Employees Say Foxconn & Donald Trump's Wisconsin Factory Scam Was An Absurdist Hellscape
from the empty-promises dept
You might recall how the Wisconsin GOP, with Donald Trump and Paul Ryan at the head of the parade, struck what they claimed was an incredible deal with Foxconn to bring thousands of high-paying jobs to the state. Initially, the state promised Foxconn a $3 billion subsidy if the company invested $10 billion in a Wisconsin LCD panel plant that created 13,000 jobs. The amount of political hype the deal generated was utterly legendary, helping market Trump as a savvy dealmaker who’d be restoring technological greatness to the American Midwest.
Of course experts repeatedly warned that the deal was too good to be true, and likely would never recoup the taxpayer cost as structured. Those warnings were ignored. And unsurprisingly, as the subsidy grew fatter, the promised factory began to shrink further and further, to the point where it’s incredibly unlikely much of anything will be built at all. All now cold comfort to taxpayers who have already doled out a small fortune, or the local residents who had to move thanks to a factory that will likely never exist.
Last week, reports emerged that Wisconsin finally appears to be waking up to the scam, and would finally be blocking any more taxpayer subsidies from lining the company’s pockets. This week, The Verge (which has done a phenomenal job tracking this bottomless grift from the get-go) penned a great breakdown of the scam, which Trump initially called “the eighth wonder of the world.” Ultimately the project isn’t much of a project, much less a wonder of any real note:
“The renovations never arrived. Neither did the factory, the tech campus, nor the thousands of jobs. Interviews with 19 employees and dozens of others involved with the project, as well as thousands of pages of public documents, reveal a project that has defaulted on almost every promise. The building Foxconn calls an LCD factory ? about 1/20th the size of the original plan ? is little more than an empty shell. In September, Foxconn received a permit to change its intended use from manufacturing to storage.”
Great, cool. Of course doling out billions in taxpayer subsidies to giant corporations in exchange for fluff and nonsense (then pretending to be really concerned about balancing the budget) is kind of an American tradition. Just ask the telecom sector, which routinely gets a massive fortune in tax breaks and subsidies in exchange for jobs and broadband investment that repeatedly, almost-comically, never actually arrives. Promising the Earth, sea and sky in exchange for bupkis is kind of a national pastime at this point. That’s certainly the case in Wisconsin, where any meaningful employment was largely theatrical in nature:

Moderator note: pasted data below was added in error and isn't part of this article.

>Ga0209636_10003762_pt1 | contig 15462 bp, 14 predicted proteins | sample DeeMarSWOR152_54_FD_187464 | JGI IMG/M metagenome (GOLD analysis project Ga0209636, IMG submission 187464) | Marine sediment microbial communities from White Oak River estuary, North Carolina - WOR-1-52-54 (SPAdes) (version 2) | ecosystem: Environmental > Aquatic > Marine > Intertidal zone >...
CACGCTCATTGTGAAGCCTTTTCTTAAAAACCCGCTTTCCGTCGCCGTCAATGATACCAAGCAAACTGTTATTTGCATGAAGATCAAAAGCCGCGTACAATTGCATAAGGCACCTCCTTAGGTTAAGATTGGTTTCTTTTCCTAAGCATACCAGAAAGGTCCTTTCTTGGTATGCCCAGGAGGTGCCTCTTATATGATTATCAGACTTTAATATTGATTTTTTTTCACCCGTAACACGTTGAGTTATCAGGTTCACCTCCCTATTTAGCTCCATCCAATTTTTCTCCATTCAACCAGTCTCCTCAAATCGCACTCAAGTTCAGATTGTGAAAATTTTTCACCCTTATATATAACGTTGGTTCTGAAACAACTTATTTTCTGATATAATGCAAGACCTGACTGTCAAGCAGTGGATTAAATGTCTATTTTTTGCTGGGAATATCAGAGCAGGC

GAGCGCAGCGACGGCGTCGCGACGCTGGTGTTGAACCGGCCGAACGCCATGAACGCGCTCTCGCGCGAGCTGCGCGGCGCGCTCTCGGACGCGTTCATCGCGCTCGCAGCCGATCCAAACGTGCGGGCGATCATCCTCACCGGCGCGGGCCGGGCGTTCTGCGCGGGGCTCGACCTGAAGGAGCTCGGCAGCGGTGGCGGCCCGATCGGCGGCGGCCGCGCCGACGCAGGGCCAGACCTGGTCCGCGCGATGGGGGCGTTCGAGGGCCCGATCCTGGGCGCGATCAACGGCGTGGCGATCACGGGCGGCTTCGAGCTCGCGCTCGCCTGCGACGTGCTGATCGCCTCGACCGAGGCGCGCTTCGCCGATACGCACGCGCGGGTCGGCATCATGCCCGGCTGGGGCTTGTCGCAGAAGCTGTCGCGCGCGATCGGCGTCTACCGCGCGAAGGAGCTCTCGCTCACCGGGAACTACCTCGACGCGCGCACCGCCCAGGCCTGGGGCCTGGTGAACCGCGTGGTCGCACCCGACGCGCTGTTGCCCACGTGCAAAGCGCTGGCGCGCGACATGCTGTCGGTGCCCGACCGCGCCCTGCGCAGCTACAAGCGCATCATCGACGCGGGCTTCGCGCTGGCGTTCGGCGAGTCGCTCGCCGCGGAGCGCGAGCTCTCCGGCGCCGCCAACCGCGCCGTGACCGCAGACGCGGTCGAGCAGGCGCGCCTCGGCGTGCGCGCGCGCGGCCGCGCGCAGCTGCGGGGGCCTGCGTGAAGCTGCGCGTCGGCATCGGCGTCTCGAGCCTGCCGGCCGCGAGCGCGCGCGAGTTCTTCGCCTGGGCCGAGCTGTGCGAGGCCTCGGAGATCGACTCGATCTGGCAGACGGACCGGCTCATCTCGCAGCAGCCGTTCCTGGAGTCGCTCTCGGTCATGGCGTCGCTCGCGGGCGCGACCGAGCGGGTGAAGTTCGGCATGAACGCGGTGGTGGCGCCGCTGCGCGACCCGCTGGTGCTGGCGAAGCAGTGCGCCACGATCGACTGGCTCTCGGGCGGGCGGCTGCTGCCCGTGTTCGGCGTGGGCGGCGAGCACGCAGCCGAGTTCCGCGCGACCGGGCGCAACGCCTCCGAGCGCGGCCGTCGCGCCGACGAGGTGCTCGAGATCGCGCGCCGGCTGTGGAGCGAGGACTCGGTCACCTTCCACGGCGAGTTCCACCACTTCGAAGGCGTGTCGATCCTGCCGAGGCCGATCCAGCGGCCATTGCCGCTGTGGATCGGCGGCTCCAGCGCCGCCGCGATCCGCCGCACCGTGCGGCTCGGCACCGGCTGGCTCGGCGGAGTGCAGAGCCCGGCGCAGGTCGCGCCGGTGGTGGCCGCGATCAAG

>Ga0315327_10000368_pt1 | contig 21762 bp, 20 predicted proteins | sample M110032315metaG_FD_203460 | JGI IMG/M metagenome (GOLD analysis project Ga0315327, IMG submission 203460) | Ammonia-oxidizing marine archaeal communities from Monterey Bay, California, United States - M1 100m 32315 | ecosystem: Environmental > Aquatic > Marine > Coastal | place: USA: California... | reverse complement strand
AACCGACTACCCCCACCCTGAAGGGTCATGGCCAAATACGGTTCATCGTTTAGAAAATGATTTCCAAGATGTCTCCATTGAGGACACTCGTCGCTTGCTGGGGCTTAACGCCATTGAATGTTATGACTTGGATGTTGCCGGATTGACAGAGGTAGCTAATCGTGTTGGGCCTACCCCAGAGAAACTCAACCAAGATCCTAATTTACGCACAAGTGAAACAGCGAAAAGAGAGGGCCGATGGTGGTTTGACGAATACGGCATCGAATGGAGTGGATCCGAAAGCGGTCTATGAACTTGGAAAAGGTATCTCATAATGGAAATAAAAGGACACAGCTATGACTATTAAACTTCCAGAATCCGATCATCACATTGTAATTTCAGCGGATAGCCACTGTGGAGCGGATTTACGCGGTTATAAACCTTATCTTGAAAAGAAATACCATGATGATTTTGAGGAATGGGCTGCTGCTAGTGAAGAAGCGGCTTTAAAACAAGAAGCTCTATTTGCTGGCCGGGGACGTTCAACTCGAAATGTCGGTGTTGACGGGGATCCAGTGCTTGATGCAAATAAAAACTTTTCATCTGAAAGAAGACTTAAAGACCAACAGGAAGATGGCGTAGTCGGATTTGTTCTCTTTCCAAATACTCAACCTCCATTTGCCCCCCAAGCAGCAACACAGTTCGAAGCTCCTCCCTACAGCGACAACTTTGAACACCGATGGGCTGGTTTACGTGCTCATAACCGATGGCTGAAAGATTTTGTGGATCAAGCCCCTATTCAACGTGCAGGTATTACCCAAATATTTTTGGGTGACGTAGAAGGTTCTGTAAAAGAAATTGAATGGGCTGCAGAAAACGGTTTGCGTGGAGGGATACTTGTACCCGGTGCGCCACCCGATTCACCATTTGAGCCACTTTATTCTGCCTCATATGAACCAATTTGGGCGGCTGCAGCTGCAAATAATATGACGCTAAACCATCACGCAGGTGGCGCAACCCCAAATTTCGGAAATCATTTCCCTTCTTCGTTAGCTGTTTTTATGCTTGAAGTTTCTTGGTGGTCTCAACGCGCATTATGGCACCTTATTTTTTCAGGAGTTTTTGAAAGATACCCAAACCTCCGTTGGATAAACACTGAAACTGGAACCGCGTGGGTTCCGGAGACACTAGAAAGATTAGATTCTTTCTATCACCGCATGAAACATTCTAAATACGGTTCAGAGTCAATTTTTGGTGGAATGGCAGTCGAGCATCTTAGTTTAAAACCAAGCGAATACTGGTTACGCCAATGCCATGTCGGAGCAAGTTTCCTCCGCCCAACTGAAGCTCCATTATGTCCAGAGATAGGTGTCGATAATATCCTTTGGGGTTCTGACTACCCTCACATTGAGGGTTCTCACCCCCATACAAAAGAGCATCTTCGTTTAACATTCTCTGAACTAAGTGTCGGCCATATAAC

“Even the handful of jobs the company claims to have created are less than real: many of them held by people with nothing to do, hired so the company could reach the number required for it to get tax subsidy payments from Wisconsin. Foxconn failed at that objective, too: last week, Wisconsin rejected the company?s subsidy application and found it had employed only 281 people eligible under the contract at the end of 2019. Many have since been laid off.”
Effectively, the company hired just enough people to pretend to be hitting benchmarks. But with the whole thing effectively being a head fake, the few folks who were hired got to experience something that feels more at home in a Kafka-esque satirical comedy than actual reality:
“Soon, the office began to fill with people who had nothing to do. Many just sat in their cubicles watching Netflix and playing games on their phones. The reality of their situation became impossible to ignore. Multiple employees recall seeing people cry in the office. ?The best is when you?re in the elevator with somebody and then they just scream out of nowhere,? said an employee who experienced this several times. ?They?ve had enough, because things don?t make sense here.”
The whole thing is really worth reading, processing, and truly understanding on the off chance we might learn something. A year or so ago, the company routinely became indignant at the mere hint by The Verge that the deal was a farcical dud. Now the company won’t even offer a comment to the website’s inquiries. Meanwhile, taxpayers have doled out $400 million on land, equipment, and infrastructure that will never actually be needed. Numerous Wisconsinites were forced from their homes using eminent domain, and watched as their homes were subsequently bulldozed as part of a con they had to pay for.
You know, just another day in America.